In America, traditional schooling has frequently drawn inspiration from the trusty “three Rs”: writing, reading and arithmetic.
But as the technology sector continues to boom, educators have realized that this trifecta is no longer the end-all, be-all recipe for their students’ success. For today’s K-12 students, technology is a fact of life that affects everything from the way they digest information to the way they socialize.
As a result, these students will face a number of challenges as they move from the classroom into the workforce. Among other unforeseen demands, they will have to find their niche on the web, understand the interplay between biology and technology, work with data and build relationships through social media without forgetting personal contact.
According to many thought leaders, these concepts will need to be introduced early and often to ensure career success for today’s youth. That means that the role of the educator must change.
“Information transfer as the prime method of teaching is going by the wayside,” says Harbrinder Kang, a vice president for corporate social responsibility at Cisco and a spokesperson for the Networking Academy program. “All knowledge is available via the web. The responsibilities of teachers to prepare students for the 21st century is to engage, inspire and coach.”
“The current job market will probably be obsolete within 10 years as automation takes over more and more aspects of the modern economy,” he says. “The ‘knowledge economy’ has permeated every aspect of modern life. The classroom needs to teach [K-12] students that they are stakeholders.”
In this spirit, here are some current and potential ways that U.S. education can adapt to teach kids the critical skills they need in an ever-evolving, super-competitive job market.
Eliminate the Gender Disparity in STEM Subjects
Rainier Beach High School students learn to program a calculator in the AP computer science class taught by high tech professionals as part of TEALS, a Microsoft YouthSpark program.
In grades K-12, boys and girls score equally well on science and math skills testing, but women move on to occupy a mere 20 percent of jobs in related fields. Furthermore, minority women represent less than 10 percent of employed scientists and engineers. Women represent half of the workforce, but they haven’t gained proportional traction in science, technology, engineering and math (STEM) fields.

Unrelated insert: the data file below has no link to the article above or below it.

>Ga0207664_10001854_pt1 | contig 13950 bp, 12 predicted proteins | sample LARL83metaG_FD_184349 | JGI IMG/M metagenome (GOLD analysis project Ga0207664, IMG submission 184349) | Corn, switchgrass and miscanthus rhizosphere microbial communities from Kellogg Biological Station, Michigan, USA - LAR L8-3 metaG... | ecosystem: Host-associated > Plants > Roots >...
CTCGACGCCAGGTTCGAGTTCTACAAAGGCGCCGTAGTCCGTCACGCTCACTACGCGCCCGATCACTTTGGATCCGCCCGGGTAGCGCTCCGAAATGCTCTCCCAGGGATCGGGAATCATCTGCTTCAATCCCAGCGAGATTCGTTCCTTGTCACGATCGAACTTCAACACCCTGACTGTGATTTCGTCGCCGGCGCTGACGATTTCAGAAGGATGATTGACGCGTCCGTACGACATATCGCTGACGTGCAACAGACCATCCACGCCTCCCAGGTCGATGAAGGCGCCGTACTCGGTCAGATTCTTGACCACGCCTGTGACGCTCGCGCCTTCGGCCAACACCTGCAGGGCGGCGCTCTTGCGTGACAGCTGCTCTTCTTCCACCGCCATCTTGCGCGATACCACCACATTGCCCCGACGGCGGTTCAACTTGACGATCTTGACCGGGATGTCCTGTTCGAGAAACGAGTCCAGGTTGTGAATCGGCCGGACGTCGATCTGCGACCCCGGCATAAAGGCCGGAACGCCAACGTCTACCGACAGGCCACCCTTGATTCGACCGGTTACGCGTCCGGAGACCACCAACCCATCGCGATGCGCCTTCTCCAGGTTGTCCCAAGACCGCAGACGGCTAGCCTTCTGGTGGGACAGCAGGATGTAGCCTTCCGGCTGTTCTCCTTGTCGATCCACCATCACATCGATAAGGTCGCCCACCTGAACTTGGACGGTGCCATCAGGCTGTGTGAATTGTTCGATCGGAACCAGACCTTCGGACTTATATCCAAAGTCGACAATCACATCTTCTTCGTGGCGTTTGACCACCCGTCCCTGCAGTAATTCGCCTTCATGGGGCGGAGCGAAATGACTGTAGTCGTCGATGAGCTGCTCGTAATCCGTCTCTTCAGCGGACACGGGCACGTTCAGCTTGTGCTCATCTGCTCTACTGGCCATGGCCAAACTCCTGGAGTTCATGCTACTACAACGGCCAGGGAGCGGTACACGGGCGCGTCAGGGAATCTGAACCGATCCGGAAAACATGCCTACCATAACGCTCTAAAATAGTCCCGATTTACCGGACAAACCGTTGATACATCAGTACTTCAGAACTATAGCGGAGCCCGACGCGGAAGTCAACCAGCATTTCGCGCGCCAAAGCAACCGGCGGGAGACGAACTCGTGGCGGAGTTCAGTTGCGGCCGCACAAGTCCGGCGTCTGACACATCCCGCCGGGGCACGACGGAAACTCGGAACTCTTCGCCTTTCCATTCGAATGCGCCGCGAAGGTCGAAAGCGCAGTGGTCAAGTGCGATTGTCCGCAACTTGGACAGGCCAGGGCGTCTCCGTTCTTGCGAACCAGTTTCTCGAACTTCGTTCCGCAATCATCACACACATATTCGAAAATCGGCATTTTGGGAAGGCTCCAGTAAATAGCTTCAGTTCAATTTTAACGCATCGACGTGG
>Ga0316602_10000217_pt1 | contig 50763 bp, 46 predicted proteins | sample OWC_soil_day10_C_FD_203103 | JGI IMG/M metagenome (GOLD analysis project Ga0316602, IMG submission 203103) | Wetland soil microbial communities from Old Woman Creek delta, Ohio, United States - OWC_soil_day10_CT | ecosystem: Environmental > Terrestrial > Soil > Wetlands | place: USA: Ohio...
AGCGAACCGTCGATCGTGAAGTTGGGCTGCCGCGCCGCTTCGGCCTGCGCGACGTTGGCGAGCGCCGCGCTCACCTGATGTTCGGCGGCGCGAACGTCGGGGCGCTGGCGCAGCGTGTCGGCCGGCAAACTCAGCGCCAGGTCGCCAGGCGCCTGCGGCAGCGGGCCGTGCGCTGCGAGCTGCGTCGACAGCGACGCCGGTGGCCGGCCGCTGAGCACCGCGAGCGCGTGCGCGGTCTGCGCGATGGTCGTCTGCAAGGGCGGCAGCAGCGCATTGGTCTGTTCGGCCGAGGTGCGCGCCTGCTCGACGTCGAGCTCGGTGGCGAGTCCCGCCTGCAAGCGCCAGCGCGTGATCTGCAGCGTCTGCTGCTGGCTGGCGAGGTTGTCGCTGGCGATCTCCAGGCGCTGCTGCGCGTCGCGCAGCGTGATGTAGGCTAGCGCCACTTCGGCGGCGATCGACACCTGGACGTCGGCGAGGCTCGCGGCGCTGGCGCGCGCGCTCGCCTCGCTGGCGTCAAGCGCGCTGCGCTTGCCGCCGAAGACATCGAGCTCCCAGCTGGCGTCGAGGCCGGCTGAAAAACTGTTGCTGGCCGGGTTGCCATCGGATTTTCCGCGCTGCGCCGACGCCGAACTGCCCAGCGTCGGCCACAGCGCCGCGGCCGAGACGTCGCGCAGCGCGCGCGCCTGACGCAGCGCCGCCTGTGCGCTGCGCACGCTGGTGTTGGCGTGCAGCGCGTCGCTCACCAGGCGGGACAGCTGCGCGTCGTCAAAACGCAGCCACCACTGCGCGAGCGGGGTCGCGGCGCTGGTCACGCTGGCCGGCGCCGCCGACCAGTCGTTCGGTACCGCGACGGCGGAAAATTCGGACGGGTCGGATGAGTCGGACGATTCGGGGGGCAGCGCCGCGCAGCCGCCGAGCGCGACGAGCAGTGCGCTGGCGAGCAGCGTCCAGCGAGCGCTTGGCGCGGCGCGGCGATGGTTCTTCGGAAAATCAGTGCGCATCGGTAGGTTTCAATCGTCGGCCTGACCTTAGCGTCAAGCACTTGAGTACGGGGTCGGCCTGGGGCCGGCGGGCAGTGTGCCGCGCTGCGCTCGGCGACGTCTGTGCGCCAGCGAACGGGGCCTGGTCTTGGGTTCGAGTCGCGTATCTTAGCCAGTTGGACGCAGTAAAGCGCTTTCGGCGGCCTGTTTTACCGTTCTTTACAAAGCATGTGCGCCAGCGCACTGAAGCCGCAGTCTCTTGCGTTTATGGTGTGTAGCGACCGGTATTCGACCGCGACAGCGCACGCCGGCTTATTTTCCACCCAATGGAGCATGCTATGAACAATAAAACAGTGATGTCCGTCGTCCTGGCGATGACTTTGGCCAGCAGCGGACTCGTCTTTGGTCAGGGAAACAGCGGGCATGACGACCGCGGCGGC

This is not just a loss for budding scientists, but for our economy. After all, since women entered the workforce in the 1970s, they not only contributed thousands of dollars to average household incomes, but expanded the U.S. economy by $2 trillion.
Happily, encouraging females to pursue STEM early in life has become a government and corporate priority. Their initiatives help to boost girls’ confidence to think big -– solving world hunger big, in the case of three Irish teenagers who won the Google Science Fair Grand Prize last year. They demonstrated that bacteria could increase wheat crop yields by 74 percent, a boon for expanding our underfed populations.
How do we make sure that such accomplishments are the norm and not the exception? According to Arikia Millikan, a former editor at WIRED who coaches young women in cyber self-sufficiency via her blog, LadyBits, visible role models in math and science will motivate girls to achieve in those fields.
“Once we start to institutionalize the celebration of female scientists and technologists, we will be on the right track to making science as appealing to girls as it is to boys so that we can further scientific progress as a society,” she says.
In a recent interview with HuffPost, Dame Sue Ion, a Royal Academy of Engineering chair, also posited a few ways to attract girls to STEM at an early age.
First, she said, we must dismantle “old-fashioned perceptions” about what engineering actually is. “Engineering can be about creating a cancer-busting ultrasonic to deliver drugs to tumors; it can be about developing bionic limbs; it can be optical fibers … It's an art and it's creative,” she said. “But it also deals with devices and everything that makes the world tick in the 21st century.”
While she called it a “gross generalization,” she suggested that girls are attracted to scientific applications with a medical or environmental benefit stuff that improves the environment […] If you use these things to get girls attracted at a younger age … that might be helpful,” she says.
Make Technology a Hands-On Activity
Cisco's Networking Academy is a partnership with schools, universities and other institutions in 170 countries that teaches people how design, build and manage technology networks.
Three quarters of kids in the U.S. use a smart device, and their time spent on a cell phone screen has doubled since 2011. Only 5 percent of U.S high schools, however, offer Advanced Placement computer science (CS) classes.
Coding is the language of the future, and programs like CodeAcademy, Code.Org, and others are picking up the slack to turn kids from consumers into creators. Programs like Cisco Networking Academy also partner with schools to supplement computer science and technology programs. By combining soft-skills training with more specialized, technical training, they aim to train high school students for highly rewarding, in-demand computer networking jobs.
Similarly, Microsoft’s volunteer TEALS (Technology Education and Literacy in Schools) program pairs computer science professionals as mentors to educators teaching computer classes. The two teach tandem until the educator becomes a CS expert. Demand for the program is high: Since 2009, TEALS has grown from one volunteer in a single school to deploying nearly 500 volunteers teaching 6,600 kids in 131 schools across the U.S.